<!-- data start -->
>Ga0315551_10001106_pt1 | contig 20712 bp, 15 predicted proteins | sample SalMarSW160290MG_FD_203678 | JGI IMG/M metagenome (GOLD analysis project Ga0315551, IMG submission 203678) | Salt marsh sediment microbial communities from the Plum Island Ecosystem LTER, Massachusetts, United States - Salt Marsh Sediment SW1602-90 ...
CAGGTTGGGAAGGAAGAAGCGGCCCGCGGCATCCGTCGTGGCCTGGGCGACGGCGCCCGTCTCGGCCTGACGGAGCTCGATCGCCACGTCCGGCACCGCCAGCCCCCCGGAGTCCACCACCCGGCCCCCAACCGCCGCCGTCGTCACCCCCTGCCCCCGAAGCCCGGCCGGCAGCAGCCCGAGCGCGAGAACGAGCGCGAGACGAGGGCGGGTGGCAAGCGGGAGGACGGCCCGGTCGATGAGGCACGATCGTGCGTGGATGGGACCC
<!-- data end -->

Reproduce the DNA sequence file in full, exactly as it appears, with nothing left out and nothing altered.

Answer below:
>Ga0315551_10001106_pt1 | contig 20712 bp, 15 predicted proteins | sample SalMarSW160290MG_FD_203678 | JGI IMG/M metagenome (GOLD analysis project Ga0315551, IMG submission 203678) | Salt marsh sediment microbial communities from the Plum Island Ecosystem LTER, Massachusetts, United States - Salt Marsh Sediment SW1602-90 ...
CAGGTTGGGAAGGAAGAAGCGGCCCGCGGCATCCGTCGTGGCCTGGGCGACGGCGCCCGTCTCGGCCTGACGGAGCTCGATCGCCACGTCCGGCACCGCCAGCCCCCCGGAGTCCACCACCCGGCCCCCAACCGCCGCCGTCGTCACCCCCTGCCCCCGAAGCCCGGCCGGCAGCAGCCCGAGCGCGAGAACGAGCGCGAGACGAGGGCGGGTGGCAAGCGGGAGGACGGCCCGGTCGATGAGGCACGATCGTGCGTGGATGGGACCC